What exactly is food? Food is any material consumed in order to provide nutrition to an organism for sustenance. More specifically, food is the primary source of nourishment for animals, plants, fungi and bacteria. Generally, food is of animal, plant or fungal origin and generally contains necessary nutrients, including protein, carbohydrates, vitamins, iron, or potassium. For instance, meat, eggs, dairy products, fruits, vegetables, legumes, whole grains, sugars and salt are all food.

In most industrialized countries, fresh foods account for the majority of dietary intake. For instance, it takes approximately five pounds of meat, eggs, dairy products, fruits and vegetables to receive the daily recommended amount of vitamins and minerals. The typical American diet is made up of approximately 80 percent carbohydrates, with only small amounts of proteins and fat. With the consumption of large amounts of highly processed foods, carbohydrates have become the predominant source of energy, whereas protein is found in small amounts in most meats, dairy products, fruits and vegetables. As a result, the obesity problem in America has greatly increased.

Carbon atoms and hydrogen atoms are the building blocks of everything that exists in nature. It is believed that all living things, plants and animals, are composed of carbon and hydrogen atoms, with each having their own electrons. Because of this, the types of foods that we consume can be categorized into four main categories: solid, partially liquid, gaseous and organic. Vegetable oil is the primary source of fats and oils, which are separated into two classes: virgin oil and tropical oil.

Fats are a necessary part of the diet because they provide a supply of energy, particularly in times of scarcity. Vegetable oils are high in saturated and trans fats. Trans fats are made when vegetable oils are hydrogenated. In the first case, the hydrogen atoms of the vegetable oil are combined with oxygen to form hydrogenated vegetable oil, while in the second instance, the atoms of the saturated fat are paired with oxygen to form polyunsaturated fat. Polyunsaturated fats provide an excellent source of energy for the body because they combine easily with proteins, the very food our bodies need to build and repair cells.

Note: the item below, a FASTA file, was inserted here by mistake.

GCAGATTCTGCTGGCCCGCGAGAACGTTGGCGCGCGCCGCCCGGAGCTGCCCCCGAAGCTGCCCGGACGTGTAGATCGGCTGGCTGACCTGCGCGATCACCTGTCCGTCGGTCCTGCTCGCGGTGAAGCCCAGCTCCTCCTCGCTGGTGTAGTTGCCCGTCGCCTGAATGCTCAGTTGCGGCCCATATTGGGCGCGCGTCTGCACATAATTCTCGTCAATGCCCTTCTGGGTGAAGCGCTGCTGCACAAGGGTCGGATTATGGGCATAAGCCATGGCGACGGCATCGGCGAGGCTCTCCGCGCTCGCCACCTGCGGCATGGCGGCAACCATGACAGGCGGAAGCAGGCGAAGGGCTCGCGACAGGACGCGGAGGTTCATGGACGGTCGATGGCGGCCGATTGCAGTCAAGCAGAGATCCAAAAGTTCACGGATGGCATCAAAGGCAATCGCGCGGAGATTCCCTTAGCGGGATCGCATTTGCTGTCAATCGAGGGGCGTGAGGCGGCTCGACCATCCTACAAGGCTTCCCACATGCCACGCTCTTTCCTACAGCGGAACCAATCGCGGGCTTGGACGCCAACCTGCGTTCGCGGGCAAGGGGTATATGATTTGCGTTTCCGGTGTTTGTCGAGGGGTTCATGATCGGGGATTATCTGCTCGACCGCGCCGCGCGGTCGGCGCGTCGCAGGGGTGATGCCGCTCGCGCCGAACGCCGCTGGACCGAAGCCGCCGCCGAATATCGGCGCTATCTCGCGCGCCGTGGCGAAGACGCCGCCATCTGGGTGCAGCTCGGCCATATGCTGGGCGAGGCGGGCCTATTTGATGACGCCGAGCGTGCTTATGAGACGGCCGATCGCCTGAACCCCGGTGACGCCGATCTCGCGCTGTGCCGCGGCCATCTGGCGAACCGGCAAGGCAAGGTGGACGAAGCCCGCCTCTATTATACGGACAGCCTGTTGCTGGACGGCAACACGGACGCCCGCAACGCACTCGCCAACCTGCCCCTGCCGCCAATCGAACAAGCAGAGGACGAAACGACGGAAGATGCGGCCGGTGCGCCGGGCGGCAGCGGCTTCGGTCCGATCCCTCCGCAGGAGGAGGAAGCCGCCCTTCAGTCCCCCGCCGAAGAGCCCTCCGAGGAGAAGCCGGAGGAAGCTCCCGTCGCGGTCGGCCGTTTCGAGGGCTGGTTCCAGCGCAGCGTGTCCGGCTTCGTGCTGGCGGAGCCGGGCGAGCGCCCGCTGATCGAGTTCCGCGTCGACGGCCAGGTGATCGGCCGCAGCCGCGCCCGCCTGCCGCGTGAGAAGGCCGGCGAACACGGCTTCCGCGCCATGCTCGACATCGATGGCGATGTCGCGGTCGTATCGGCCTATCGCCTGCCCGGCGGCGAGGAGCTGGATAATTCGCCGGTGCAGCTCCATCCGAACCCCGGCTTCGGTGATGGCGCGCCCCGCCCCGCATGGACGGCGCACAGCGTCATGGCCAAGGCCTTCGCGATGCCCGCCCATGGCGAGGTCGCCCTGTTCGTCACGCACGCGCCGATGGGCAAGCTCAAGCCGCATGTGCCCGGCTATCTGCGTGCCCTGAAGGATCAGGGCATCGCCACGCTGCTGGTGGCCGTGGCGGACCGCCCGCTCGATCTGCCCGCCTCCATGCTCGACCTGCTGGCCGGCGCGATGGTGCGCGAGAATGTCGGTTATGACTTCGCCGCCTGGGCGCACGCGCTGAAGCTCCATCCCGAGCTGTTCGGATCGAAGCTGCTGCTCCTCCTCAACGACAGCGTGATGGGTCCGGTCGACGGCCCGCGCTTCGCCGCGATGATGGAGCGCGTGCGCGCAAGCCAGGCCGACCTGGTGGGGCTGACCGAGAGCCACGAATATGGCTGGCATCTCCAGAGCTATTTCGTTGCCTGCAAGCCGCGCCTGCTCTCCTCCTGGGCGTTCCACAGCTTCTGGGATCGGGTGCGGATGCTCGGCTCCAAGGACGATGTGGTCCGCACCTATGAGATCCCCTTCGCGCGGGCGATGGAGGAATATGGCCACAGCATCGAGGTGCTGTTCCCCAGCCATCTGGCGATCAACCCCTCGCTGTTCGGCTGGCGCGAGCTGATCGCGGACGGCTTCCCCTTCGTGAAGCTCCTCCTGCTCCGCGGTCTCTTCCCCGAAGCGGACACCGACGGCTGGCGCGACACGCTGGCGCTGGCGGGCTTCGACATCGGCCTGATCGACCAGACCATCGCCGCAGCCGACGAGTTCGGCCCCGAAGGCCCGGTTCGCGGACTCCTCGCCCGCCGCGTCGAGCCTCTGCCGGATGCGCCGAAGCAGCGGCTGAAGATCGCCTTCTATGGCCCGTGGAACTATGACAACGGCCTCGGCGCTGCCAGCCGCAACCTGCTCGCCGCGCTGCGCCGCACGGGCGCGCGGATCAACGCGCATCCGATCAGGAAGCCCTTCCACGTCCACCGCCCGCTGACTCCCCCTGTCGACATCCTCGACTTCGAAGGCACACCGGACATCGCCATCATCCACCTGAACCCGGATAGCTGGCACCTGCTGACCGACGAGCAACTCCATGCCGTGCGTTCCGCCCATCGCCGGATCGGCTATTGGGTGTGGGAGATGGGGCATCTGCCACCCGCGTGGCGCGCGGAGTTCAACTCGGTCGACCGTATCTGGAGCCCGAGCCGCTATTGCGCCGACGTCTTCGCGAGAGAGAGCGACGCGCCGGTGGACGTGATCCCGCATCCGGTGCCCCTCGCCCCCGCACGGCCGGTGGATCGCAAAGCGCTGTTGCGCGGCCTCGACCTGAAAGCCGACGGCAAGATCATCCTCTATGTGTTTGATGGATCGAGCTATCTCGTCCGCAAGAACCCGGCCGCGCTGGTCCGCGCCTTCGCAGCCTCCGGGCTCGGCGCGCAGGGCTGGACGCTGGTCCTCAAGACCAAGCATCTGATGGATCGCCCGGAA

The fats we eat can be classified in two ways: solid and partially hydrogenated vegetable oils. Solid fats are commonly found in fast foods such as burgers, hot dogs, French fries, cookies and potato chips, whereas partially hydrogenated vegetable oils are found in many commercial products including mayonnaise, salad dressings and frozen vegetable oils. There are different types of fats: bad and good. Bad fats are known as saturated fat and lead to high blood cholesterol levels; while good fats are called unsaturated fat and play an important role in our health by decreasing cholesterol levels. A number of plant products contain fat as well: nuts, seeds, olives and fish oil, especially the linoleic acid found in Shea butter and sunflower oil.

There are two types of carbohydrates: simple and complex. Simple carbohydrates are found in fruits, vegetables and starches; they contain no fat, fiber or amino acids. Complex carbohydrates are made up of chains of sugar molecules, fats and other molecules that make them heavier, more cumbersome and less effective as fuel for the body’s cells. They provide the bulk of our energy and are used primarily in order to store fat, satisfy the hunger of our body’s stored calories and boost the metabolism.